2 lines, 10 days, 5 dollars and making the phones ring again
To compete in a fragmented, crowded media world, publishers of legacy products would be wise to remember that, before digital, media companies aggressively marketed themselves
The other day I was in a conversation with someone regarding a life in the media business. Over 30 years I have been in this crazy business, but what, I was asked, actually got me going. Not what inspired me to get a journalism degree, but what occurred that insured that I would stay in this business?
I thought about it for a moment and realized that there was an easy answer: 2 lines, 10 days, 5 dollars.
The first job I took when I joined Hearst in Los Angeles was in the classified phone room of the Herald Examiner. I didn’t want an ad job, but when I received several editorial job offers, none of which I calculated would pay LA-level rent, I knew I should look outside of editorial. A job listing for a position in the classified department at the Herald appeared and I applied and was called in. I had to take a typing test, and as soon as the hiring manager saw the way I typed – with two fingers, in the style of a reporter – they said they had a better job for me, as a phone room sales person. I didn’t think that sounded very good until they told me the pay and I realized I would not be moving back to Detroit.
At that time the Herald Examiner was all over the radio airwaves with an ad promoting classified advertising – 2 lines, 10 days, 5 dollars – and the phones were ringing. That first day, which included training, ended with me on the phones, taking my first ad. I sold a three line ad to a woman who had heard the ad and didn’t mind paying $7.50, the price for three lines. I had up sold the person, I guess, and proudly told my boss (who is still in the newspaper business, working for Gannett).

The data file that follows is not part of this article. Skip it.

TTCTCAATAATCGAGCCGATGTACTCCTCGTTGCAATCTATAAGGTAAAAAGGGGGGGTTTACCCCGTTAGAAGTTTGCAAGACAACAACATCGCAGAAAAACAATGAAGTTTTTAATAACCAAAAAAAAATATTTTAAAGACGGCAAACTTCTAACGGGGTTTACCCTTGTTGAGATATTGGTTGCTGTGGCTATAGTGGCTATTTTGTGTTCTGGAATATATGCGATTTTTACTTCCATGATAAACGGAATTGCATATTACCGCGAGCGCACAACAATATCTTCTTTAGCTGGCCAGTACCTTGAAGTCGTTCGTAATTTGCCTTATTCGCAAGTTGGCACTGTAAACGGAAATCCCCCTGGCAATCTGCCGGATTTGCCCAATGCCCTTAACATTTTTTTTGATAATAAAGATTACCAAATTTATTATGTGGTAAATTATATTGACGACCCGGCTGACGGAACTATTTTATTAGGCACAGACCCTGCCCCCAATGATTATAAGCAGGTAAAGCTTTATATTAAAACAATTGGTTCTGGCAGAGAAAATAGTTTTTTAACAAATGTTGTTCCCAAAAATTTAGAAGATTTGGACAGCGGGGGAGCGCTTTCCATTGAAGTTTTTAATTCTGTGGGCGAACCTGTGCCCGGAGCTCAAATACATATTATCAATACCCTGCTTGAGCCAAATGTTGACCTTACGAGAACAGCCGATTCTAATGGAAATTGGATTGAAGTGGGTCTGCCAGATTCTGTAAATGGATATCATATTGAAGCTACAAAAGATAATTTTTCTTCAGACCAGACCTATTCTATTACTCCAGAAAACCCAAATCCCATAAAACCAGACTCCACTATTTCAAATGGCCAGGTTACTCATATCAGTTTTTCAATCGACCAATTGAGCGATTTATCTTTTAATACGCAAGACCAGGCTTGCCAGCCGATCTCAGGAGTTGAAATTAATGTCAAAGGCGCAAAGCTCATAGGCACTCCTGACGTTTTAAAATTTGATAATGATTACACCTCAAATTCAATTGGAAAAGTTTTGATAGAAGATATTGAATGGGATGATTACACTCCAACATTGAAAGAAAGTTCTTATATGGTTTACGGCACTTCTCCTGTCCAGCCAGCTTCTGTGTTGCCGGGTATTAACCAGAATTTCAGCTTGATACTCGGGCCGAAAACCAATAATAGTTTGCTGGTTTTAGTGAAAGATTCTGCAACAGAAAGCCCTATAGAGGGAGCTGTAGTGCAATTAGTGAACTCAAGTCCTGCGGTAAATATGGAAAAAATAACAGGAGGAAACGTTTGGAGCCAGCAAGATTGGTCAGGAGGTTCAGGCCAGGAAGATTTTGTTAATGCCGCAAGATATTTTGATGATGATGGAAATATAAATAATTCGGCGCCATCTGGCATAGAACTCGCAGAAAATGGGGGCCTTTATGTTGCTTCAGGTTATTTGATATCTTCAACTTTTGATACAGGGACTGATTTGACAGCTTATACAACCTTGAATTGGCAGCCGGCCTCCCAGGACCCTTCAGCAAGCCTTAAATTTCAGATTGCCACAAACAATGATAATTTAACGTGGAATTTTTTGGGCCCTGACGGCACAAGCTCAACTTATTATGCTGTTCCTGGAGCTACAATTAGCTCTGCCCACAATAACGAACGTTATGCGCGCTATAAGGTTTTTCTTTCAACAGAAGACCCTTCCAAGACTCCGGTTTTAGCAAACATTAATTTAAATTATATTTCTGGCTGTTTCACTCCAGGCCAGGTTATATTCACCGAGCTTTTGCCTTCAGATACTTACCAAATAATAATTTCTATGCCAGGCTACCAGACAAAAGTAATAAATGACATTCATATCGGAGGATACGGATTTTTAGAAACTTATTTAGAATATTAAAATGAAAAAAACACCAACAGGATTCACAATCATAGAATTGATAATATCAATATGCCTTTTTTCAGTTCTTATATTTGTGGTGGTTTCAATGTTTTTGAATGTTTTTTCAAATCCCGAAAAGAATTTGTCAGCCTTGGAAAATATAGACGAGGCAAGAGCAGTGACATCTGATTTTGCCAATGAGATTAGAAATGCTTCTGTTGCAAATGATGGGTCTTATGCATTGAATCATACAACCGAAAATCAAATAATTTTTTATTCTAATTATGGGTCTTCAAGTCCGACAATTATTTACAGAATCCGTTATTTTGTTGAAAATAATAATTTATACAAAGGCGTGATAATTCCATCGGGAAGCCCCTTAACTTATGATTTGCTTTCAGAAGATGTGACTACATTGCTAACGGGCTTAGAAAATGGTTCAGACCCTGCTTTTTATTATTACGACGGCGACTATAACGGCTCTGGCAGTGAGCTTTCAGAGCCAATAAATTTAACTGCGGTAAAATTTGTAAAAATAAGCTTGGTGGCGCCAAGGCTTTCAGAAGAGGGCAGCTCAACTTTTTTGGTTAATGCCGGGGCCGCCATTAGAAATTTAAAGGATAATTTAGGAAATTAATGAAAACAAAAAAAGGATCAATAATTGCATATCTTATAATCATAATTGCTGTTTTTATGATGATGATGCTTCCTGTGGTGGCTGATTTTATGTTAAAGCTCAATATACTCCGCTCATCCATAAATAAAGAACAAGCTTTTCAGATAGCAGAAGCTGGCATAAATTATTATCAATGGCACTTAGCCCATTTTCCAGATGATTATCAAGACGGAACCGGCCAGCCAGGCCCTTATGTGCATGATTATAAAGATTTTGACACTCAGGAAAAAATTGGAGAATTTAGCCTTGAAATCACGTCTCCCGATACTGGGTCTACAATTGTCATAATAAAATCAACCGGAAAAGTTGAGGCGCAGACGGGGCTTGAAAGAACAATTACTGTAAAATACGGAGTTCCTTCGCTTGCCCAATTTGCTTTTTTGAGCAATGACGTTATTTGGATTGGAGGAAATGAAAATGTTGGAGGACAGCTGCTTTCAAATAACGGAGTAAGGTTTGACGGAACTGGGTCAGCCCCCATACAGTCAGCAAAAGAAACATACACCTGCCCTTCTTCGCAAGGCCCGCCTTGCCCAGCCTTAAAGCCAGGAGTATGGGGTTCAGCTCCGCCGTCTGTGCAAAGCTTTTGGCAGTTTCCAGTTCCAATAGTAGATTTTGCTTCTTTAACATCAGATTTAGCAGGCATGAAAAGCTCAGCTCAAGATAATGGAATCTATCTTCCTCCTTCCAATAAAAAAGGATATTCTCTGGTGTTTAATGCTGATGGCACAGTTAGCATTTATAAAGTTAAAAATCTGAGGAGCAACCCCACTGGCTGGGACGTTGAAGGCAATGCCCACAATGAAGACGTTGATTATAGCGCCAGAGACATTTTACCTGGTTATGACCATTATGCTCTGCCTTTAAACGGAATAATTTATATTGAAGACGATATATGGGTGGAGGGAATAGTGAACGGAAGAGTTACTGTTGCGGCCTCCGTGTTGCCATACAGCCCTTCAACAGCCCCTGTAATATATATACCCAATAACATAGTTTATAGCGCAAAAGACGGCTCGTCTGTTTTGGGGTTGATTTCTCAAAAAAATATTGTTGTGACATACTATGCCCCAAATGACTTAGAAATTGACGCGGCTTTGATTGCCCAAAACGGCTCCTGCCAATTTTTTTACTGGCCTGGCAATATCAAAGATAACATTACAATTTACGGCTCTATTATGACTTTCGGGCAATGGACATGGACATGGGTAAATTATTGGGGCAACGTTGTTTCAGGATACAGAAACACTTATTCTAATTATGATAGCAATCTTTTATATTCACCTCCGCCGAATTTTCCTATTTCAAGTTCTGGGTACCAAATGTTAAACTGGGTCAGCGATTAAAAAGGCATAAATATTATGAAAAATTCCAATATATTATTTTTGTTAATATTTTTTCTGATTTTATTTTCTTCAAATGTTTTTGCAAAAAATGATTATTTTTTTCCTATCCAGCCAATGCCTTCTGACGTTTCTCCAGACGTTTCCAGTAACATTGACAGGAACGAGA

I quickly got tired of selling “voluntary” advertising and started calling out to sell real estate ads to those selling by owner. At these low rates I could sell someone a display ad for their home on Sunday, followed by nine more days of advertising, all for around $50. I sold a ton of ads and eventually was promoted to run real estate advertising.
No need to go further, except to say that if it was not for those radio ads, I wouldn’t have eventually become a classified ad manager, then an ad director, then a publisher, then a group publisher – it’s as simple as that.
When I moved from Southern California to the Bay Area this is what was on local TV:
Now, a question: when was the last time you saw ads like this on television?
I think you know where this is going, right?
It has been so long since publishers promoted their brands like any other consumer product that many have simply come to believe that somehow publishing products are different. Newspapers and magazines aren’t allowed to be marketed and shouldn’t be.
Like the end of the newspaper hawker, the local newsboy, promotion is part of a bygone era. If you think that way, then maybe that is why profits are also becoming a thing of the past. To those folks I can only say “get over yourself, and start selling.”